On the other hand, there is a general tendency for a child to be able to read on the same level as monolingual children by third grade, regardless of in which language they started to learn to read. According to the results of Kovelman et al. (2008), children in bilingual schools who are regularly and comprehensibly exposed to their second language before the age of 3 develop native level reading and comprehension skills in both languages.
In our case, the dominant language of the more active parent and the language of the environment coincide: Hungarian. How will our children be competent in their father tongue in school? There are several avenues, often in parallel, to accomplish this, all of which are resource-intensive in different ways.
One such avenue is a foreign language kindergarten or school, another option is to find Saturday schools and events organized by a minority community, and a third option is to look for families, relatives, peers who speak the same language. A fourth way is through stories and reading.
Even 15 minutes of reading stories a day can substantially expand and deepen children’s vocabulary and enrich their connection to a culture. As we love reading, books, and storytelling, for us this fourth option is a no-brainer. Where to find good quality storybooks in a given language is another matter altogether. I don’t necessarily know which author, translator, or publisher to rely on, and there are no libraries to help.
The other side of the challenge is when their dad reads a story, even if they don’t understand everything, our three kids have a global image of the story in their head and they start to understand more and more expressions as the story progresses. However, when I read a story in their father tongue, I have to simultaneously translate and tell the story in both languages, or we stop after every sentence to decode their meaning. I sometimes check the dictionary, just to be on the safe side. In a foreign language situation when the narrator is not a native speaker, the need for explanation and translation is constant as the context is different. Therefore, I think it is important that early childhood foreign language learning takes place in an environment with native language competence.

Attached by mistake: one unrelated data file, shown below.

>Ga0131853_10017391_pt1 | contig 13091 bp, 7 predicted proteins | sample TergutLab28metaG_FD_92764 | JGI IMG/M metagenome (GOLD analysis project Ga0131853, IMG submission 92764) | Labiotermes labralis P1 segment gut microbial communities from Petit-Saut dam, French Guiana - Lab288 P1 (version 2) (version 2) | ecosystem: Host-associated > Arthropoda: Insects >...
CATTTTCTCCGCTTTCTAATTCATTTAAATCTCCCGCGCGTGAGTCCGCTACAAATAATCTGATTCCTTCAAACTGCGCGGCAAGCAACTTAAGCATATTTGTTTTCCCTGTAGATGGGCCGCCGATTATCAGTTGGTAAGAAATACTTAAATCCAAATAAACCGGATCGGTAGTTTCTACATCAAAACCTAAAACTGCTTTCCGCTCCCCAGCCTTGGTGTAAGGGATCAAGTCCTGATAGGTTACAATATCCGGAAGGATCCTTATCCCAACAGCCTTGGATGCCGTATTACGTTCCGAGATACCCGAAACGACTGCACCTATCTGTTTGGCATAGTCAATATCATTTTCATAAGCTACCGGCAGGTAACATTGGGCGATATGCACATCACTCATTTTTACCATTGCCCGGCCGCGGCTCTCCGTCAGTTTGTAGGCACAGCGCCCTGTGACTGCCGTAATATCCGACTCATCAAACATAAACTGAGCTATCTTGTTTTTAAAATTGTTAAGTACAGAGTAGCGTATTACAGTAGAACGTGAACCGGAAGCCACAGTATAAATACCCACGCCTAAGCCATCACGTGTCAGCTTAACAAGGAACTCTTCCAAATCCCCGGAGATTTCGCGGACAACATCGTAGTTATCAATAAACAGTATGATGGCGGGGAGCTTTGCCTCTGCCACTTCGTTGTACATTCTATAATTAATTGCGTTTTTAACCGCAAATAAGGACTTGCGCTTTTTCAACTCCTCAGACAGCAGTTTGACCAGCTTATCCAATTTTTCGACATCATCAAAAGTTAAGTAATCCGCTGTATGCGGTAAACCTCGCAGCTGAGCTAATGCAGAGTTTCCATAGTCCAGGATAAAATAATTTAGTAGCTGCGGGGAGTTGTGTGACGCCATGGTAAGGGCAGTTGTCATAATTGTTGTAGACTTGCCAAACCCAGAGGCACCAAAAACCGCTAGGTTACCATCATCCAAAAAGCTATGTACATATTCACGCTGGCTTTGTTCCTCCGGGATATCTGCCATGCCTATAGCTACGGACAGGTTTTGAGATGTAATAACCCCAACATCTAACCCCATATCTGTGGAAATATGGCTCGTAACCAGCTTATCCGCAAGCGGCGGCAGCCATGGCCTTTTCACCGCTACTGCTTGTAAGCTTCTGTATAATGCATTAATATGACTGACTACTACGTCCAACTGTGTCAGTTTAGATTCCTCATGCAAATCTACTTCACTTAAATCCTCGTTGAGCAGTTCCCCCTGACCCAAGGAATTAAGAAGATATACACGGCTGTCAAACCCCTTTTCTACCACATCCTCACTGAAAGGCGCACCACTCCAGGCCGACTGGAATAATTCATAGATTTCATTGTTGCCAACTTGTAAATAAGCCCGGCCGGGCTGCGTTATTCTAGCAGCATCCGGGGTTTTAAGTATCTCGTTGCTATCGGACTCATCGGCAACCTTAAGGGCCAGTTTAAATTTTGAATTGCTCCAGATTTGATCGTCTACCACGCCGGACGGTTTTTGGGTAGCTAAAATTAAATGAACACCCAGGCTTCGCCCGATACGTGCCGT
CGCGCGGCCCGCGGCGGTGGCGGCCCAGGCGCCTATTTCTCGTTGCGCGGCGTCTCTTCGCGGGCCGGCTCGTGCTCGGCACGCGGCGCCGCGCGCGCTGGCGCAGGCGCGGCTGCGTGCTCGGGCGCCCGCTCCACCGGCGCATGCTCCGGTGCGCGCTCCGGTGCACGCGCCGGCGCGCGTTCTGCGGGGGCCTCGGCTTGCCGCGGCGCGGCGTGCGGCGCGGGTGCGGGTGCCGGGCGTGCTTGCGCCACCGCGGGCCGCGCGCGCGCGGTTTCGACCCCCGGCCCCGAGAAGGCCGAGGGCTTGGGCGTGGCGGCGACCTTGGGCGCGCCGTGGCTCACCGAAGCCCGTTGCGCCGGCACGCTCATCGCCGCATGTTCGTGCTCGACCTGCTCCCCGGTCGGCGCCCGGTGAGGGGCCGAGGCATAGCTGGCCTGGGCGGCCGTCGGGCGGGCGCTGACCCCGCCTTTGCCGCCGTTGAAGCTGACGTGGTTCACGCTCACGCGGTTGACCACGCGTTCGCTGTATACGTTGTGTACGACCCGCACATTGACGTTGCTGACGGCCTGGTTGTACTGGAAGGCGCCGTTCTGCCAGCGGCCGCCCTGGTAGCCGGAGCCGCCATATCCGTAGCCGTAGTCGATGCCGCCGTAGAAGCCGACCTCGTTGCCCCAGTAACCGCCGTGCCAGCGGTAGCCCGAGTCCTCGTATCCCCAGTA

The Bookr Class app is designed to help with teaching and learning English as a foreign language.
Jordanidisz, Ágnes (2011): The relationship between reading learning and phonological awareness in bilingual children. https://www.prae.hu/prae/gyosze.php?menu_id=102&jid=37&jaid=543
Proctor, C.P., Silverman, R.D., Harring, J.R. et al. Read Writ (2012) 25: 1635. The role of vocabulary depth in predicting reading comprehension among English monolingual and Spanish–English bilingual children in elementary school. https://doi.org/10.1007/s11145-011-9336-5
Kovelman, I., Baker, S., & Petitto, L. (2008). Age of first bilingual language exposure as a new window into bilingual reading development. Bilingualism: Language and Cognition, 11(2), 203-223. doi:10.1017/S1366728908003386